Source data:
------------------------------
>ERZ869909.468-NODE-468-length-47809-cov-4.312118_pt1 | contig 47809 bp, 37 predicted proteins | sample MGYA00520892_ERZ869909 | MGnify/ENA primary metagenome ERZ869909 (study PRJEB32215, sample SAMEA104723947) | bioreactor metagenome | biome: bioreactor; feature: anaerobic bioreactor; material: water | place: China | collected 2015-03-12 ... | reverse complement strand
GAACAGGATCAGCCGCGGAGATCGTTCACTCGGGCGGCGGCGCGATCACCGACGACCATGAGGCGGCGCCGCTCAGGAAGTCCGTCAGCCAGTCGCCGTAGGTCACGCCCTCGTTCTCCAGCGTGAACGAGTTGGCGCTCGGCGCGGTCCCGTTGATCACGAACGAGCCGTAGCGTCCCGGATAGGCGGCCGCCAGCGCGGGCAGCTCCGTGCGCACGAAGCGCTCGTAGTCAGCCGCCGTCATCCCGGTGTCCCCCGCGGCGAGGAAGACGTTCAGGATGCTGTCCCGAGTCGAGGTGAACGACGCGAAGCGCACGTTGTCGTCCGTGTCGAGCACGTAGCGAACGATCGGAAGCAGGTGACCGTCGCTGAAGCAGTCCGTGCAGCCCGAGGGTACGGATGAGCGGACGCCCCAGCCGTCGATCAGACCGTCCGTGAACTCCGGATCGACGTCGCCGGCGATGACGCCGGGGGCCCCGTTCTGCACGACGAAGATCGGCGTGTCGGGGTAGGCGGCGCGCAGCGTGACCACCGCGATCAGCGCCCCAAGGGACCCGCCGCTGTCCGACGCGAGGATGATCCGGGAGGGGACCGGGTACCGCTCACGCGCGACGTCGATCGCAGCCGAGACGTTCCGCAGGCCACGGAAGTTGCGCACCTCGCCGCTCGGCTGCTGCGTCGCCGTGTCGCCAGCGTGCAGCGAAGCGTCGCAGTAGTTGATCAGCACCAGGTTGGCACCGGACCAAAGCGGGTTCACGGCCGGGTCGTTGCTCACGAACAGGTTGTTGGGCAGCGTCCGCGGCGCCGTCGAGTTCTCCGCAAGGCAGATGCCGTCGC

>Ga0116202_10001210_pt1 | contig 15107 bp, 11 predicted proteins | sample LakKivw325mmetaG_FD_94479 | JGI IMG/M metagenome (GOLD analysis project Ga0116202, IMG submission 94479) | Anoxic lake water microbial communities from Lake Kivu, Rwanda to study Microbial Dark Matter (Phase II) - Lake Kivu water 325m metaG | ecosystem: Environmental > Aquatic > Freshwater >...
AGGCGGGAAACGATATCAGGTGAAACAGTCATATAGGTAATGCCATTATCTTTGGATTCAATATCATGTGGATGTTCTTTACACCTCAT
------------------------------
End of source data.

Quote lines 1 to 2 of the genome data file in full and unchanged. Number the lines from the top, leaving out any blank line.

>ERZ869909.468-NODE-468-length-47809-cov-4.312118_pt1 | contig 47809 bp, 37 predicted proteins | sample MGYA00520892_ERZ869909 | MGnify/ENA primary metagenome ERZ869909 (study PRJEB32215, sample SAMEA104723947) | bioreactor metagenome | biome: bioreactor; feature: anaerobic bioreactor; material: water | place: China | collected 2015-03-12 ... | reverse complement strand
GAACAGGATCAGCCGCGGAGATCGTTCACTCGGGCGGCGGCGCGATCACCGACGACCATGAGGCGGCGCCGCTCAGGAAGTCCGTCAGCCAGTCGCCGTAGGTCACGCCCTCGTTCTCCAGCGTGAACGAGTTGGCGCTCGGCGCGGTCCCGTTGATCACGAACGAGCCGTAGCGTCCCGGATAGGCGGCCGCCAGCGCGGGCAGCTCCGTGCGCACGAAGCGCTCGTAGTCAGCCGCCGTCATCCCGGTGTCCCCCGCGGCGAGGAAGACGTTCAGGATGCTGTCCCGAGTCGAGGTGAACGACGCGAAGCGCACGTTGTCGTCCGTGTCGAGCACGTAGCGAACGATCGGAAGCAGGTGACCGTCGCTGAAGCAGTCCGTGCAGCCCGAGGGTACGGATGAGCGGACGCCCCAGCCGTCGATCAGACCGTCCGTGAACTCCGGATCGACGTCGCCGGCGATGACGCCGGGGGCCCCGTTCTGCACGACGAAGATCGGCGTGTCGGGGTAGGCGGCGCGCAGCGTGACCACCGCGATCAGCGCCCCAAGGGACCCGCCGCTGTCCGACGCGAGGATGATCCGGGAGGGGACCGGGTACCGCTCACGCGCGACGTCGATCGCAGCCGAGACGTTCCGCAGGCCACGGAAGTTGCGCACCTCGCCGCTCGGCTGCTGCGTCGCCGTGTCGCCAGCGTGCAGCGAAGCGTCGCAGTAGTTGATCAGCACCAGGTTGGCACCGGACCAAAGCGGGTTCACGGCCGGGTCGTTGCTCACGAACAGGTTGTTGGGCAGCGTCCGCGGCGCCGTCGAGTTCTCCGCAAGGCAGATGCCGTCGC